Yoga Cross-Heart Kirtan Kriya Meditation

Plasticity and Constraints of the Mental System

In the days when the mind was situated in the soul, conscious thoughts were approached as living entities, independent of organic dynamics. They could be true or false, but their power was manifest, even if they were still associated to the shadows in Plato’s cave.35 Since Descartes’s The Passions of the Soul (1649), it became evident that the mechanisms that link thoughts and physiology give power to the mind.

It is because the mind is a virtual and fuzzy entity that the understanding of the necessary illusions and the knowledge of the rules of the mind are so important. Thus, Kant’s analysis continues to be important today. Reacting to Hume’s flexible and imaginative mind, Kant admits that this flexibility is real; he adds that happily there exist a certain number of rules that allow the mental system to function by putting limits to this flexibility.

This global vision is still found in the works of numerous psychologists like Vygotsky and Piaget, who are inspired by systemic and structuralist theories. It is not so common in the psychotherapeutic literature, because in this domain one seldom finds explicit psychological models. Freud, who had read Kant, attempted to propose a rough theory of the mind at the end of his my yoga blog on dreams, known as the first topic.36 Later, he realized that his model was too simplistic, and he abandoned it. Since then, neither Freud nor any other psychotherapist has found a way to associate clinical observations with an explicit psychological model. They prefer to leave to the cognitive neurosciences (neurologists and psychologists) the care of putting the finishing touches on a model of the mind.37 These models follow Kant to the extent that they support the necessity of describing the mind as a fuzzy system structured by constraints. These constraints, like the body’s skeleton, provide a structure that is used to create boundaries within which the complexity of the system can operate.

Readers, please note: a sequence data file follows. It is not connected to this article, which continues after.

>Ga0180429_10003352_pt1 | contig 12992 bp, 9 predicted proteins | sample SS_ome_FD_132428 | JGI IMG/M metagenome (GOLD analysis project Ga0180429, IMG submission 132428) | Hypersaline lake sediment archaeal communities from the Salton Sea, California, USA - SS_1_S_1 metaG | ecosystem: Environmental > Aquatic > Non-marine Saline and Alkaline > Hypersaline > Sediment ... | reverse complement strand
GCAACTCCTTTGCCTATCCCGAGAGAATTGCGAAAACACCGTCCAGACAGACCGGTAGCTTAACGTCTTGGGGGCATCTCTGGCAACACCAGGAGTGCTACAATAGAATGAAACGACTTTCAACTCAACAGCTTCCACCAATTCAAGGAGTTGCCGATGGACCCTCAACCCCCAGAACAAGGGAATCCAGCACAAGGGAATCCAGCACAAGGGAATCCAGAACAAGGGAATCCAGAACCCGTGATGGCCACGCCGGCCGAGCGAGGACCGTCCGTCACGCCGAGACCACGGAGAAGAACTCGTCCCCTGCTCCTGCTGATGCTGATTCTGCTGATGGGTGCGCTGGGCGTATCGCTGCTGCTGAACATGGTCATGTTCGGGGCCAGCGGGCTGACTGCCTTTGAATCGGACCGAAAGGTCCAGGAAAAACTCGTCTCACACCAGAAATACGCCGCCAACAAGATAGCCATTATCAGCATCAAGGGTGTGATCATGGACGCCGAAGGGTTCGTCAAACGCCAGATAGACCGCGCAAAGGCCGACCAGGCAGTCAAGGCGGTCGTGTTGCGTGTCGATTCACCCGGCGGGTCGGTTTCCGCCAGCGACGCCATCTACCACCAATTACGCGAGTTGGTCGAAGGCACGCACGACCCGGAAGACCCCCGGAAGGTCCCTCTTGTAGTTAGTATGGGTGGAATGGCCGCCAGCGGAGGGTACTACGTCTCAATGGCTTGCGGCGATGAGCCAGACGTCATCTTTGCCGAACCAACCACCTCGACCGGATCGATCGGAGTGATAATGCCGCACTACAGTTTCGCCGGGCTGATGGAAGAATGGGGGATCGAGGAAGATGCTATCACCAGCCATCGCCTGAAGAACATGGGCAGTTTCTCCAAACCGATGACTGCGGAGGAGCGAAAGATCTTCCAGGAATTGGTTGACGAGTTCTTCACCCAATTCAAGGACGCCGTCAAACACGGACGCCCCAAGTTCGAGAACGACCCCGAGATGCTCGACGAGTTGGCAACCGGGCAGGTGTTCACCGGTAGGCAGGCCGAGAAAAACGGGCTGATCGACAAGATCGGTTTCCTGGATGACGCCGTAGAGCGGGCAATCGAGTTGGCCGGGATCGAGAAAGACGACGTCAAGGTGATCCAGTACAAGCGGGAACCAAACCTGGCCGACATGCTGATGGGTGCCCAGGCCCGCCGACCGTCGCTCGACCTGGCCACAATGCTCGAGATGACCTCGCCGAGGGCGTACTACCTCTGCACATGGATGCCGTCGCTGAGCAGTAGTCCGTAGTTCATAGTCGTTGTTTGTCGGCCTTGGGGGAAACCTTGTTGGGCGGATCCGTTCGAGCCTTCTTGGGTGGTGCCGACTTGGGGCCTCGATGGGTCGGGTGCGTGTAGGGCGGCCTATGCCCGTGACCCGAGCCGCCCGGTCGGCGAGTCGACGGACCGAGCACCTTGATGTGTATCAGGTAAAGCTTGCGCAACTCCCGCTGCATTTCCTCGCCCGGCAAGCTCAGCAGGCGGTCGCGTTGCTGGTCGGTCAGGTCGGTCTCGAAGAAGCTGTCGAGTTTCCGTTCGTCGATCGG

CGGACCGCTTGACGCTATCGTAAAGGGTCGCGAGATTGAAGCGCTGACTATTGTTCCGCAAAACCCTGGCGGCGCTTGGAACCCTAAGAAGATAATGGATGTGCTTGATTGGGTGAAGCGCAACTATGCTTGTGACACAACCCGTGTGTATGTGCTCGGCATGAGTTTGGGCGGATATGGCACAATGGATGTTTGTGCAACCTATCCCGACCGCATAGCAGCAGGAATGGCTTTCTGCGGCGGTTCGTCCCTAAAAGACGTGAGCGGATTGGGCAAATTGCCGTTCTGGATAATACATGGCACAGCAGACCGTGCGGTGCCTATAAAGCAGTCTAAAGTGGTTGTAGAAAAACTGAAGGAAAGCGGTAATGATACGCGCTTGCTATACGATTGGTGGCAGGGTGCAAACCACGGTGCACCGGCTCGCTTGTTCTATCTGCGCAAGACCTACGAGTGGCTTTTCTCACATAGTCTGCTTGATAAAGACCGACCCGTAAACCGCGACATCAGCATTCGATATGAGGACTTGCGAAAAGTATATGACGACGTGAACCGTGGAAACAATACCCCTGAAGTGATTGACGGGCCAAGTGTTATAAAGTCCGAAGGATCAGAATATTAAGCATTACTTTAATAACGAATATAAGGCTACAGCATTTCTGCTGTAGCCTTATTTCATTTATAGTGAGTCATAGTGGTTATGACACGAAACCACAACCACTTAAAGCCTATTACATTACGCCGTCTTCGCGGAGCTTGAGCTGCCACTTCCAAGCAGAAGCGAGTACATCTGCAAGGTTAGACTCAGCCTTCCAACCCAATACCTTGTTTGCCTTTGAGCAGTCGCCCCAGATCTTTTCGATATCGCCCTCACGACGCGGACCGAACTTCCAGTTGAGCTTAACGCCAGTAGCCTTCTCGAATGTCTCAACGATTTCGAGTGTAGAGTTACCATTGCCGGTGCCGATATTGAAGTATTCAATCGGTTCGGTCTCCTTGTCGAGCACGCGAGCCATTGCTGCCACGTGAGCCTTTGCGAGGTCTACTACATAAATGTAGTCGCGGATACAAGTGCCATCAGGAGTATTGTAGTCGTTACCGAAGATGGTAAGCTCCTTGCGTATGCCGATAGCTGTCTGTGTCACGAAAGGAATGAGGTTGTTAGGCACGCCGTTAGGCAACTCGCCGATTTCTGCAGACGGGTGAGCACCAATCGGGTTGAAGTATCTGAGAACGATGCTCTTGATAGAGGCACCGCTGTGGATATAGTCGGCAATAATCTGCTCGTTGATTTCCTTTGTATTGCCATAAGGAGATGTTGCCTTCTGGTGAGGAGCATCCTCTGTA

PART III

The Organism of the Biologists

From Evolutionary Theory to Artificial Intelligence

THE GRADUAL DIFFERENTIATION OF ORGANISMS HAS GENERATED

PSYCHOLOGICAL DIMENSIONS

What is most at play in these sections dedicated to the theory of evolution is to show how the notion of organism came to be and the issues it has raised. As we will see, the organism is an entity that evolves over time through self-differentiation. Only gradually did mental and body mechanisms differentiate themselves more and more from each other. The new organisms gained the capacity to integrate, in a more or less coherent way, the diversity of emerging mechanisms. In this way of thinking, the opposition of body and soul disappears, but it becomes more difficult for the psychologists to defend the specificity of the mental mechanisms. Most of the models of psychotherapy situate their reflections within the framework of the theories of evolution, which were formulated during the past two centuries. I concentrate on the first formulations by Lamarck, Darwin, and Wallace. It seems to me that when the high stakes raised in their discussions are well understood, it is possible to approach recent developments with greater acuity.

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